Tuesday, June 15, 2010

Non-partisan elections, we have 'em!

Hi all,

Thanks Nancy for inviting me on to contribute. First an introduction. I'm Randy Miller and my first and only visit to NY was last January for the CUIP national conference. I live in Syracuse, Utah (I hear New York has a Syracuse too) and I am active in trying to consolidate the independent movement out in these parts.

So, yes, we have non-partisan municpal elections here in Utah. For city offices, council, mayor, chief of police etc., those positions are non-partisan and it works well I think. The net effect is that there is an outreach to the community. The parties still organize their meet the candidate nights, but so do other organizations and undecided citizens. I've been plenty active in partisanship in years past, but not too involved in politics until the last few years. Consequently, I have been double blind to how good we have it to enjoy a non-partisan system for a portion of our public offices.

Part II, corruption
I have had an interesting exchange that has been buried in the comment pile regarding a corruption investigation for a, let's say a large sum, of Bloomberg's money. And there has been an allegation that the Independence Party of New York City is or may be involved in some sort of corruption in connection with the missing money. As a non-New Yorker, let me make a couple of observations:
    1. The money is flowing the wrong way for this to be a corruption issue. As I understand it, Mayor Bloomberg spent North of $100 million in his last campaign (which was extreme overkill, but I'll get into that another time) and the amount involved in this alleged corruption is less than 1% of that entire campaign expense. 2. I see from the stands that the Independence Party of New York City does not have the numbers that the Big 2 have. So it is puzzling to me what big carrot IPNYC has to dangle in front of Bloomberg in exchange for dollars.
And if it was such a big game changer, for heaven's sake, the guy was stingy, he doled out less than 1% to the outfit that 'fixed' things for him (allegedly). The justice system has a way of ferreting out the truth. If IPNYC is swimming in Bloomberg Bucks, I think I can reasonably assume that CUIP will stop hitting me up for fundraising. But I am also fair-minded, so if anyone out there has some good quality contrasting journalism, please send it my way.

I'll see you all on the CUIP conference call tomorrow evening.

1 comment:

mikey said...

Hey Randy--
If you had 1000 bucks sitting on your kitchen table, and I reached in the window and snatched a 10 spot, would that not be robbery because its only 1% of what was there? If I go out and spend 1000 dollars today, and 10 bucks goes for a bag of heroin, am I not guilty because it was only 1% of what I spent today? If I spend a hundred gazillion on reelection, and 1 gazillion is found to be going toward paying off a loyal party hack, is there no corruption because its only 1% of the 100 gazillion? C'mon now.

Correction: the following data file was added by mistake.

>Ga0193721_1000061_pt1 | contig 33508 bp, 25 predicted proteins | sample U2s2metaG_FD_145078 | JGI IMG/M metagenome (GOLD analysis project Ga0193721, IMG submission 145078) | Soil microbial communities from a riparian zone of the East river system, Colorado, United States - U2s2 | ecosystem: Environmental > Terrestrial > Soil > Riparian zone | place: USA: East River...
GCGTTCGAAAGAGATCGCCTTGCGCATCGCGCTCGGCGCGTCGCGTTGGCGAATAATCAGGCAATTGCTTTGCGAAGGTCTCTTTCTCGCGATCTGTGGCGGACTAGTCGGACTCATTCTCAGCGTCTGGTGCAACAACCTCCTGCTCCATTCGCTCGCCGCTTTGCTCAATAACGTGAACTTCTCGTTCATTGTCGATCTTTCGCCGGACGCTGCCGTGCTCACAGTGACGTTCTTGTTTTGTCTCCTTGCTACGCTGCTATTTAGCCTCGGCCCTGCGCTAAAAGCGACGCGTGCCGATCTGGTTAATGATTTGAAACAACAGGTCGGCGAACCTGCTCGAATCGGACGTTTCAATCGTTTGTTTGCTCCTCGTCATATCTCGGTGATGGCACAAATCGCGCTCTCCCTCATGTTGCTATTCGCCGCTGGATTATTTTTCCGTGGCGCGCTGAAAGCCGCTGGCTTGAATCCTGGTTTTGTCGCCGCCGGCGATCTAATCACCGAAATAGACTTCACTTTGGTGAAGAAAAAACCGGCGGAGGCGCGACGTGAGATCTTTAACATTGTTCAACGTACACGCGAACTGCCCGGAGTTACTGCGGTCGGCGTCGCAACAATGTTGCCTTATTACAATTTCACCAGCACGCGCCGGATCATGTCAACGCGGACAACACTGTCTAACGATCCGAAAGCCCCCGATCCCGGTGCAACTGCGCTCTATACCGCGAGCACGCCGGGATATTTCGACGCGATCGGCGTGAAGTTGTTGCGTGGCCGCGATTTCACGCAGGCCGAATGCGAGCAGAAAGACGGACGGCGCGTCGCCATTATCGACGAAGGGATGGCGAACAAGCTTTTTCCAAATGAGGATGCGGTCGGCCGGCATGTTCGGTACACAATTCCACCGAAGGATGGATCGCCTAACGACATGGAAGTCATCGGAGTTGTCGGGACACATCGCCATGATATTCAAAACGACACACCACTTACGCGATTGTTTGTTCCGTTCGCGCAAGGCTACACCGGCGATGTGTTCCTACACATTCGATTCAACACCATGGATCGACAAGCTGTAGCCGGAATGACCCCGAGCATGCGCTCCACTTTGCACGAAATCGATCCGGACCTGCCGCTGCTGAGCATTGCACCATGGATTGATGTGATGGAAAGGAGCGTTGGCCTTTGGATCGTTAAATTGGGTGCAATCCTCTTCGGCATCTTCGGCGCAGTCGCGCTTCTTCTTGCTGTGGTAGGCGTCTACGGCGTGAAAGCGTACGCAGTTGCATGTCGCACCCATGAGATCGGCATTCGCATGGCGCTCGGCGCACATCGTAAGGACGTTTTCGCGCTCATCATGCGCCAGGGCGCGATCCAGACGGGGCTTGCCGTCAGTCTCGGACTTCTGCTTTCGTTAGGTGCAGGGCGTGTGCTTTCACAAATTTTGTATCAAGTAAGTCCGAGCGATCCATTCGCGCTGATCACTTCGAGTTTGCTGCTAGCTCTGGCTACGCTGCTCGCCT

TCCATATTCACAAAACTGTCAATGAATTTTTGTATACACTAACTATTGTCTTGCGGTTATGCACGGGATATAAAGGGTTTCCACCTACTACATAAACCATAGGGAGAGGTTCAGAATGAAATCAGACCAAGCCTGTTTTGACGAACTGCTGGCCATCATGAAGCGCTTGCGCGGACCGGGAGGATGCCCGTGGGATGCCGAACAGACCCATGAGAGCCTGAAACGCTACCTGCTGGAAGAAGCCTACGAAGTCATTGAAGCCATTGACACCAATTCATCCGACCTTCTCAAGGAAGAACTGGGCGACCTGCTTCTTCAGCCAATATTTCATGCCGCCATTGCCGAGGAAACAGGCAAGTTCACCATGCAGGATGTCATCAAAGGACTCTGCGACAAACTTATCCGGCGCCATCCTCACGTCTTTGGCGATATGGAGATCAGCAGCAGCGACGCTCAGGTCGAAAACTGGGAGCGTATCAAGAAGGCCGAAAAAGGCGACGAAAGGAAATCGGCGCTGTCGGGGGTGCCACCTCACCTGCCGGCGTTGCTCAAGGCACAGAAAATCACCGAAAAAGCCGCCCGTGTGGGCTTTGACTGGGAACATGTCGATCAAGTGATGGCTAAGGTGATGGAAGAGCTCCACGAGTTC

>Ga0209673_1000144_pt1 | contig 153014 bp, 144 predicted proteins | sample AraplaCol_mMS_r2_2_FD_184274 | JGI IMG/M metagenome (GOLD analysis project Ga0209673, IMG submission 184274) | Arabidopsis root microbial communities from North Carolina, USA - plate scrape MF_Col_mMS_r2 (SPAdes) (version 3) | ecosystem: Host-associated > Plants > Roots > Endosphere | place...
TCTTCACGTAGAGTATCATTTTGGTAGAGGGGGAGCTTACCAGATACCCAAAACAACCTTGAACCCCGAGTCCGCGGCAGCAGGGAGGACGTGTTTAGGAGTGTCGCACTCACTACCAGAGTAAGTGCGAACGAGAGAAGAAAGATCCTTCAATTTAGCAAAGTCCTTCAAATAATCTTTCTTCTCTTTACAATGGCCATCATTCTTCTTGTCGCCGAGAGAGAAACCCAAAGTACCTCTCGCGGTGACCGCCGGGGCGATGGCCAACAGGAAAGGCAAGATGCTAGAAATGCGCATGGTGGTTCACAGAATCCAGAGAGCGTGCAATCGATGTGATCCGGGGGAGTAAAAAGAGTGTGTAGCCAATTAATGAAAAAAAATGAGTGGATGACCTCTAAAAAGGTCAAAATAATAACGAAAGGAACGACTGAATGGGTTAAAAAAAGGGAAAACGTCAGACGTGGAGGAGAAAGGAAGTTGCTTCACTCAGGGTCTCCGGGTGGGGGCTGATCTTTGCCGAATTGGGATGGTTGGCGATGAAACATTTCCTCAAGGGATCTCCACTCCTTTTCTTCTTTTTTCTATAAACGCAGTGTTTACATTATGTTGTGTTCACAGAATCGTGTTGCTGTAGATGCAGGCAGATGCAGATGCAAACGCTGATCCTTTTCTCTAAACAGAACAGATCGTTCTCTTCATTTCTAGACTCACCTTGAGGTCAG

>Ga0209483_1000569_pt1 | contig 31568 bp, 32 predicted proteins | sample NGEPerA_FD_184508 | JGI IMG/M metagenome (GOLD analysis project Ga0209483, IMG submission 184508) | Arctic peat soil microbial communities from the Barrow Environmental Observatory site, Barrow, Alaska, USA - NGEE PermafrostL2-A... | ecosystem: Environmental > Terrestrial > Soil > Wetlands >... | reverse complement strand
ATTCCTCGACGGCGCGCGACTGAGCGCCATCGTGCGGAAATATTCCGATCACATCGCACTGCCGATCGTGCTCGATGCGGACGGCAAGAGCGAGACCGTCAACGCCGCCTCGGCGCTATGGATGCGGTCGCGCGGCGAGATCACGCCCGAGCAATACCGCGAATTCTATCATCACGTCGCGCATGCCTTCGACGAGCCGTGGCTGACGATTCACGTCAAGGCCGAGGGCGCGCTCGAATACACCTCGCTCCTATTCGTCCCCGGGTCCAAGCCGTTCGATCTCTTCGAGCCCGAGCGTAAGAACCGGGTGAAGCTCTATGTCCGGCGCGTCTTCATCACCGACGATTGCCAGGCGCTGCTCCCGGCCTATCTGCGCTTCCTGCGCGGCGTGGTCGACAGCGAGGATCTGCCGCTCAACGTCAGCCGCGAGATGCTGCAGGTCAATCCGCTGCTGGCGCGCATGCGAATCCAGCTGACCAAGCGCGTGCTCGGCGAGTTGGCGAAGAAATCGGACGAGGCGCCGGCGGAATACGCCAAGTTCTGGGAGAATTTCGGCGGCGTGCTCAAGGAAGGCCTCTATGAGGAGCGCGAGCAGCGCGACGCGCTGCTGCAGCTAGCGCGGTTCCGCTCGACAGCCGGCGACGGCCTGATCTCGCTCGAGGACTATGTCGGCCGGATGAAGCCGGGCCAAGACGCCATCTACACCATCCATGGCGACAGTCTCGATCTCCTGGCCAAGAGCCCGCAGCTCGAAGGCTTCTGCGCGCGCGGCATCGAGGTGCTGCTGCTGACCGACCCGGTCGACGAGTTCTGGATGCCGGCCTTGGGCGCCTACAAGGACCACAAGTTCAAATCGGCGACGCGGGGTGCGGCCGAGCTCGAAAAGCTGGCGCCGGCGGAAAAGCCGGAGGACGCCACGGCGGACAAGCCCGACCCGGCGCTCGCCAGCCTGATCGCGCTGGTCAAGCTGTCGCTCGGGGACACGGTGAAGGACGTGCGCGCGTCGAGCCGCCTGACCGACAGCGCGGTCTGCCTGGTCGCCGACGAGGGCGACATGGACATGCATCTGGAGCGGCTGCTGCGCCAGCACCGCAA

If you are wondering "what carrot IPNYC has to dangle in front of Bloomberg in exchange for dollars," you can check the New York Times in 2009 reporting that "In both the 2001 and 2005 elections, at least 60,000 New Yorkers cast votes for Mr. Bloomberg on the Independence Party line, providing a political cushion that could prove crucial."

You might also note that a month earlier in the same newspaper, Bloomberg appeared up a creek without a paddle, with the NYCIP's leader quoted as saying "He regarded us as a group of people he needed, could use, and then he could walk away from." But a month later, after "weeks of secret negotiations" with the NYCIP's bosses at their home (so much for opposition to back room wheeling and dealing) Bloomberg appeared assured of the NYCIP's backing, with the NYCIP leaders assured "we will have access to his resources."

But, of course, this is the same NYC Independence Party that has given "anti-corruption awards" to, among others, some of the finest politicians that money can buy , not to mention a certain former NY state governor.

I can't guarantee you "good contrasting journalism," Randy, but I can guarantee you that, as always with NY politics, it will be interesting.